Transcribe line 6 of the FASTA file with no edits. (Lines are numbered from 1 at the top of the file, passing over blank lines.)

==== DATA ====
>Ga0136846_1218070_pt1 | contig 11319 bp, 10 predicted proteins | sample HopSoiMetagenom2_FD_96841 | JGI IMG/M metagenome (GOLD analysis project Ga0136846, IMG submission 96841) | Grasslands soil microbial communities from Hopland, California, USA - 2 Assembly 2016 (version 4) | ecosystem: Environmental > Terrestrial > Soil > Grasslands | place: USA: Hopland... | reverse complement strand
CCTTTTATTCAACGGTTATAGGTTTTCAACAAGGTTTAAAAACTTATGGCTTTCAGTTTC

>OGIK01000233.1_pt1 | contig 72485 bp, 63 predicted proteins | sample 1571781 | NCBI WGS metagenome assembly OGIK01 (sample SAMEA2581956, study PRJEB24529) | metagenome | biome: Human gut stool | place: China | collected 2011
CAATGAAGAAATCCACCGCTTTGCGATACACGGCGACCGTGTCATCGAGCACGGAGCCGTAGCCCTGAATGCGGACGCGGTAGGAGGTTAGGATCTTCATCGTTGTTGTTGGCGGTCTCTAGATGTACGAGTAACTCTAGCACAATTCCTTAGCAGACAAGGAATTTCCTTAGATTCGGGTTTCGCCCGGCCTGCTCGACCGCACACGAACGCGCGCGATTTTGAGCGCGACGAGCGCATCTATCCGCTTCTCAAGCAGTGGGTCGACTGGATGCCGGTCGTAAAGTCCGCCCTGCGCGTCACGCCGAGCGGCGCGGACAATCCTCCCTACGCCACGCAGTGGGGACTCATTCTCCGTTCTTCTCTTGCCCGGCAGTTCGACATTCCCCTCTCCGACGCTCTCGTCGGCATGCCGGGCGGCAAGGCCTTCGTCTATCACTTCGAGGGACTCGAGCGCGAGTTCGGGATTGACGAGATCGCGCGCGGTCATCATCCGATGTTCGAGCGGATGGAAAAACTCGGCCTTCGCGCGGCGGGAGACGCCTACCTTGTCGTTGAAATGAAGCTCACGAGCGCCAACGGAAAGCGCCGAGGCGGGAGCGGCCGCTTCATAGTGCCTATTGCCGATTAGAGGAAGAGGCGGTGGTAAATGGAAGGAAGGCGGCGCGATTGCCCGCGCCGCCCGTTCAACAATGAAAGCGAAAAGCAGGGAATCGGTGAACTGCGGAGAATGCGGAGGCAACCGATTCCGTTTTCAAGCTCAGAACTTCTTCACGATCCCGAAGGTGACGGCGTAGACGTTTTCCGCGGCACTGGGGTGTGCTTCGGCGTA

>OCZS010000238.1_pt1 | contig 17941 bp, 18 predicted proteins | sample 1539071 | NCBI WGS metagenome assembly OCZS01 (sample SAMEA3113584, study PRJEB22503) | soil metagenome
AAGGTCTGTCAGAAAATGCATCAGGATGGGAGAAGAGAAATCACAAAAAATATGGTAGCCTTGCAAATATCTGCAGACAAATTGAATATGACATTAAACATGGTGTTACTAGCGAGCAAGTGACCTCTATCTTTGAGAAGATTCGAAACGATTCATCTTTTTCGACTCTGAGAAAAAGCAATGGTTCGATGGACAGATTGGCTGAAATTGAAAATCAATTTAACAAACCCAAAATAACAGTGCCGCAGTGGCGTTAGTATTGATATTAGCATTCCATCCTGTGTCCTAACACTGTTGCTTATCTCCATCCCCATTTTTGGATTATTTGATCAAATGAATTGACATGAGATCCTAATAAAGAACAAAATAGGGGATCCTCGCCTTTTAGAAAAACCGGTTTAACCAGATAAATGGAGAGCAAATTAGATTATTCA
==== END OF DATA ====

AAGGTCTGTCAGAAAATGCATCAGGATGGGAGAAGAGAAATCACAAAAAATATGGTAGCCTTGCAAATATCTGCAGACAAATTGAATATGACATTAAACATGGTGTTACTAGCGAGCAAGTGACCTCTATCTTTGAGAAGATTCGAAACGATTCATCTTTTTCGACTCTGAGAAAAAGCAATGGTTCGATGGACAGATTGGCTGAAATTGAAAATCAATTTAACAAACCCAAAATAACAGTGCCGCAGTGGCGTTAGTATTGATATTAGCATTCCATCCTGTGTCCTAACACTGTTGCTTATCTCCATCCCCATTTTTGGATTATTTGATCAAATGAATTGACATGAGATCCTAATAAAGAACAAAATAGGGGATCCTCGCCTTTTAGAAAAACCGGTTTAACCAGATAAATGGAGAGCAAATTAGATTATTCA